How URDs and TIF have shaped Missoula’s Growth
Believe me, I’m no expert in the field of TIF (Tax Increment Financing) or URDs (Urban Renewal Districts), but I do know that these topics have generated plenty of debate and misunderstanding in our community over the decades. It is inherently a complex topic and requires some study and patience to fully understand how it all works. To help satisfy my personal curiosity I did some homework, and the results of which I’d like to share with you here in a two-part series for this column.
Since I needed expertise on the matter, this led me to go to straight to the source. I first met with Missoula Redevelopment Agency (MRA) Director and fellow MDA Board Member, Ellen Buchanan, to get the lowdown on URDs and TIF. This agency takes the lead on all funding of this type for the purposes of diminishing blight in the community, stimulating growth and restraining the always present forces of gentrification. Growth does not necessarily equal gentrification, so infrastructure improvement is vital in blighted communities to help achieve all of these goals. I greatly appreciate Ellen’s time and expertise to help gain more of an understanding.
To start off, she explained that an Urban Renewal District must first be created by the City government as a step to offer TIF financing. This started here in 1978 with the creation of the MRA and the first URD (URD I) being designated in the Downtown core. The reason this action was taken was because the urban core was rife with closed and/or dilapidated buildings, lack of adequate lighting, lack of safe sidewalks and concrete alleyways, and general conditions that endanger life or property by fire or other causes. The City felt a need to revitalize the entire Downtown area and created the district. Then in 1980, the next step was for the MRA to issue TIF funding for improving infrastructure and developing private/public partnerships to stimulate redevelopment.
Getting back to TIF, the funding for this primarily comes from incremental tax increases that occur over time. When an URD is created it establishes and “freezes” the property tax base for any privately-owned property within it at a pre-district level for the purposes of the TIF. For example, when Missoula’s URD I was created, the tax base was frozen at the 1978 level. From that point on, as the property taxes within the entire URD went up as they usually do annually, the incremental increase in taxes went into the MRA-managed TIF fund account. The remaining property taxes collected went into local and state government coffers at the 1978 rate.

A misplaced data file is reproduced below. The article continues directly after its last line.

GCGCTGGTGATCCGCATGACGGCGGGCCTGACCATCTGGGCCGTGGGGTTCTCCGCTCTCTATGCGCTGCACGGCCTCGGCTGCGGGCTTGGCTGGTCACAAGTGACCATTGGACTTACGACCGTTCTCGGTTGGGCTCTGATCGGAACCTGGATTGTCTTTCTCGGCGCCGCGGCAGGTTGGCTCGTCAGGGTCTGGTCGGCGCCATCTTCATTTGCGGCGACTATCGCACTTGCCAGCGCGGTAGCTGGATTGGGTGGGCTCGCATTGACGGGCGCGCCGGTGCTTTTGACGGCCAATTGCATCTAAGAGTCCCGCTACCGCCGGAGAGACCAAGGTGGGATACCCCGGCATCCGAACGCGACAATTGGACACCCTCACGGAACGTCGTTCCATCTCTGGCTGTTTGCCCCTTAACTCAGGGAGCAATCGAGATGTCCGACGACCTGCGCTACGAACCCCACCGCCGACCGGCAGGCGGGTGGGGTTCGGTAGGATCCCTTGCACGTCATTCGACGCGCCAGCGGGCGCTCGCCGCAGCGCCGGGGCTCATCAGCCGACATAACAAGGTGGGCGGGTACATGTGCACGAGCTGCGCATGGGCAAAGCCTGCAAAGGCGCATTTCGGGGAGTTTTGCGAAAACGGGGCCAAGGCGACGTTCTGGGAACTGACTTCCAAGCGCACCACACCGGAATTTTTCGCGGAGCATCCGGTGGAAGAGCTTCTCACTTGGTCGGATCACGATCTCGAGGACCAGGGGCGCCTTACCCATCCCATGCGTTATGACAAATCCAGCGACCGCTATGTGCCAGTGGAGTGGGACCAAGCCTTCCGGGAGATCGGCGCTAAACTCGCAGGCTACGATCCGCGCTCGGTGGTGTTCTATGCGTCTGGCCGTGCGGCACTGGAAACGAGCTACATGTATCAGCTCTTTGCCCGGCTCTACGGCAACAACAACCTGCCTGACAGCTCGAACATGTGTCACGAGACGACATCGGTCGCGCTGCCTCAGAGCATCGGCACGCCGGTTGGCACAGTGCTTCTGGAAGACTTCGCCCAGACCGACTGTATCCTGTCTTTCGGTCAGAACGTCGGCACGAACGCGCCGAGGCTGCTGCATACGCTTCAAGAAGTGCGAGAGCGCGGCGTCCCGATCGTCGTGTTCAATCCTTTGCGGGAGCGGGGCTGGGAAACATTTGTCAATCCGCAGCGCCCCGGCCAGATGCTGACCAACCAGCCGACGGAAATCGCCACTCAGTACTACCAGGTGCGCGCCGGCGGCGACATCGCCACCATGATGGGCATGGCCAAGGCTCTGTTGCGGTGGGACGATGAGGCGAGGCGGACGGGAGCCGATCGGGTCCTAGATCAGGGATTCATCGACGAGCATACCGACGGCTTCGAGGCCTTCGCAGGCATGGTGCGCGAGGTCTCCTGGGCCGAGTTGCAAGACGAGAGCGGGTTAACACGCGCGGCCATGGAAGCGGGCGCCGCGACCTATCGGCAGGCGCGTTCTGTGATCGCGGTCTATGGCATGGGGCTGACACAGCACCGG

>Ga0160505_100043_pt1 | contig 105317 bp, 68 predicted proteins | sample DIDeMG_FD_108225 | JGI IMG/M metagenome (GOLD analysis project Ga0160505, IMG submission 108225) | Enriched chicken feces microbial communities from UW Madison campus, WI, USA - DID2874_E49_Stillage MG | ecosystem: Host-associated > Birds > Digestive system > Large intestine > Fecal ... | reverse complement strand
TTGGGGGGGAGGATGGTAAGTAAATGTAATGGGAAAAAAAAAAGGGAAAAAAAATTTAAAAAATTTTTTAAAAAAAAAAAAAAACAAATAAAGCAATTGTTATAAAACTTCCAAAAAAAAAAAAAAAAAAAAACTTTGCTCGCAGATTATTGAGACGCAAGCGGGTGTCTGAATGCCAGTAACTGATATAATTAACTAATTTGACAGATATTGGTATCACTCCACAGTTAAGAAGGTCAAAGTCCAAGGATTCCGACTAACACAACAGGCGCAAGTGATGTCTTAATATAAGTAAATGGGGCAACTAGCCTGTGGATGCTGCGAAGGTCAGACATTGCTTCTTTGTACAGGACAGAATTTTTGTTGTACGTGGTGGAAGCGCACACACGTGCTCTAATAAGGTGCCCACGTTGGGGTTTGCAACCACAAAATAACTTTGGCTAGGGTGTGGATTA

This TIF fund is wholly separate from the general operating fund and budget of the City that pays for police, fire, sewer, street maintenance, etc. The only taxes going in to the TIF fund account is that of increased property taxes created primarily by new development within the URDs the City has designated (there are six currently) for a finite amount of time. Other funding for the TIF fund account comes from private, state and federal grants the MRA has obtained as well.
If you’re still with me, it’s critical to understand these distinctions before getting into the use of TIF in general. TIF is a tool created by governments as a way to grow economies in areas considered to be blighted. It’s not just a Missoula thing, it’s an everywhere thing country wide. Since Montana in general has a limited revenue system other than taxes from property and income, the State approved TIF as a way for municipalities to grow their own economies without them having to raise additional taxes. Missoula is no exception.
So exactly how does the City and the MRA use TIF to stimulate development in designated blighted zones and URDs? Stay tuned for Part II next month!